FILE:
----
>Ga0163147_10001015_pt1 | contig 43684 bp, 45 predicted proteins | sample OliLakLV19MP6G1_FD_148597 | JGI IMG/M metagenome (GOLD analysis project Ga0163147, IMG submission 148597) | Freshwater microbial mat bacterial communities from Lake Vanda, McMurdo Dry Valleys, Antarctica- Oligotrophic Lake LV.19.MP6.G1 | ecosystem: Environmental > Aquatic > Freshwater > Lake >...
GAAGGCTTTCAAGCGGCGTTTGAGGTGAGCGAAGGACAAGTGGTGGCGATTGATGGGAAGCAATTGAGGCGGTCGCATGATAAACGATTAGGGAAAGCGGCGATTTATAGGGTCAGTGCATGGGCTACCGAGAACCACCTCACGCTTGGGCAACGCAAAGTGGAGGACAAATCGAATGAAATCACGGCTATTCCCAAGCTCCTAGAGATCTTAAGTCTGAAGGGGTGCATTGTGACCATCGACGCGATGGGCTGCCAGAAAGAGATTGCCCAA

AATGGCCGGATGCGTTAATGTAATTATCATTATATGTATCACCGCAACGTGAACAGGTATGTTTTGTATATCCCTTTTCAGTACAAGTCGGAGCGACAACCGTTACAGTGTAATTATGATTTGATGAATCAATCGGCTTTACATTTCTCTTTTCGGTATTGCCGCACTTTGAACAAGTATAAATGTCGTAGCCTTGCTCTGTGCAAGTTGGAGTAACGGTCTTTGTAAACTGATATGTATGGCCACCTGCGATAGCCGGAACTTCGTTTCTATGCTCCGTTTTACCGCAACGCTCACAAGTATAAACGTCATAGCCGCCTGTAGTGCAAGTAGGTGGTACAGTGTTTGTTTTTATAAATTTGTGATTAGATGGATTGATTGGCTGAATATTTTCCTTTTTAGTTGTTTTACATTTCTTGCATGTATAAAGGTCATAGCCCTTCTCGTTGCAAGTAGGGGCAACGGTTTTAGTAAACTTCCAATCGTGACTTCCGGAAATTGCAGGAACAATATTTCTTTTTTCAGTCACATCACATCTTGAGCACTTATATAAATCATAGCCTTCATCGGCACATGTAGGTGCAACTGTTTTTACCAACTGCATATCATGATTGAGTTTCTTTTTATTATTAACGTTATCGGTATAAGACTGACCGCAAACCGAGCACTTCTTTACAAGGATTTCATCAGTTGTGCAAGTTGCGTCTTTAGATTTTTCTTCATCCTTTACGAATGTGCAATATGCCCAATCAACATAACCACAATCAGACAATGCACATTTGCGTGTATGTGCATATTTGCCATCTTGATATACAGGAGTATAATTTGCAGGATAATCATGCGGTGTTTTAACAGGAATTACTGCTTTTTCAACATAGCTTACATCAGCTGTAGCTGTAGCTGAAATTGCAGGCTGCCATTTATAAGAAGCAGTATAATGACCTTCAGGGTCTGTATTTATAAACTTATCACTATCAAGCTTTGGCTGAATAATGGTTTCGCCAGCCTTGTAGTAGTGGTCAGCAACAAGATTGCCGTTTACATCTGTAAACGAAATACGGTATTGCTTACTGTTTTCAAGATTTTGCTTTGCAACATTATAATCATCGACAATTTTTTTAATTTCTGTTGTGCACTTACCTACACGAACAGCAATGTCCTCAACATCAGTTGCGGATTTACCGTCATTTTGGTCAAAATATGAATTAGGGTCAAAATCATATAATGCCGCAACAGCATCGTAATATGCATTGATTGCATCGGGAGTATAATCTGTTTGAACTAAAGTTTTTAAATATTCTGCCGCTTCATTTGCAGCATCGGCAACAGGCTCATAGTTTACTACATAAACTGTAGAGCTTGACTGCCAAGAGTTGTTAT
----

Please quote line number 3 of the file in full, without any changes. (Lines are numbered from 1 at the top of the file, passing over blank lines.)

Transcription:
AATGGCCGGATGCGTTAATGTAATTATCATTATATGTATCACCGCAACGTGAACAGGTATGTTTTGTATATCCCTTTTCAGTACAAGTCGGAGCGACAACCGTTACAGTGTAATTATGATTTGATGAATCAATCGGCTTTACATTTCTCTTTTCGGTATTGCCGCACTTTGAACAAGTATAAATGTCGTAGCCTTGCTCTGTGCAAGTTGGAGTAACGGTCTTTGTAAACTGATATGTATGGCCACCTGCGATAGCCGGAACTTCGTTTCTATGCTCCGTTTTACCGCAACGCTCACAAGTATAAACGTCATAGCCGCCTGTAGTGCAAGTAGGTGGTACAGTGTTTGTTTTTATAAATTTGTGATTAGATGGATTGATTGGCTGAATATTTTCCTTTTTAGTTGTTTTACATTTCTTGCATGTATAAAGGTCATAGCCCTTCTCGTTGCAAGTAGGGGCAACGGTTTTAGTAAACTTCCAATCGTGACTTCCGGAAATTGCAGGAACAATATTTCTTTTTTCAGTCACATCACATCTTGAGCACTTATATAAATCATAGCCTTCATCGGCACATGTAGGTGCAACTGTTTTTACCAACTGCATATCATGATTGAGTTTCTTTTTATTATTAACGTTATCGGTATAAGACTGACCGCAAACCGAGCACTTCTTTACAAGGATTTCATCAGTTGTGCAAGTTGCGTCTTTAGATTTTTCTTCATCCTTTACGAATGTGCAATATGCCCAATCAACATAACCACAATCAGACAATGCACATTTGCGTGTATGTGCATATTTGCCATCTTGATATACAGGAGTATAATTTGCAGGATAATCATGCGGTGTTTTAACAGGAATTACTGCTTTTTCAACATAGCTTACATCAGCTGTAGCTGTAGCTGAAATTGCAGGCTGCCATTTATAAGAAGCAGTATAATGACCTTCAGGGTCTGTATTTATAAACTTATCACTATCAAGCTTTGGCTGAATAATGGTTTCGCCAGCCTTGTAGTAGTGGTCAGCAACAAGATTGCCGTTTACATCTGTAAACGAAATACGGTATTGCTTACTGTTTTCAAGATTTTGCTTTGCAACATTATAATCATCGACAATTTTTTTAATTTCTGTTGTGCACTTACCTACACGAACAGCAATGTCCTCAACATCAGTTGCGGATTTACCGTCATTTTGGTCAAAATATGAATTAGGGTCAAAATCATATAATGCCGCAACAGCATCGTAATATGCATTGATTGCATCGGGAGTATAATCTGTTTGAACTAAAGTTTTTAAATATTCTGCCGCTTCATTTGCAGCATCGGCAACAGGCTCATAGTTTACTACATAAACTGTAGAGCTTGACTGCCAAGAGTTGTTAT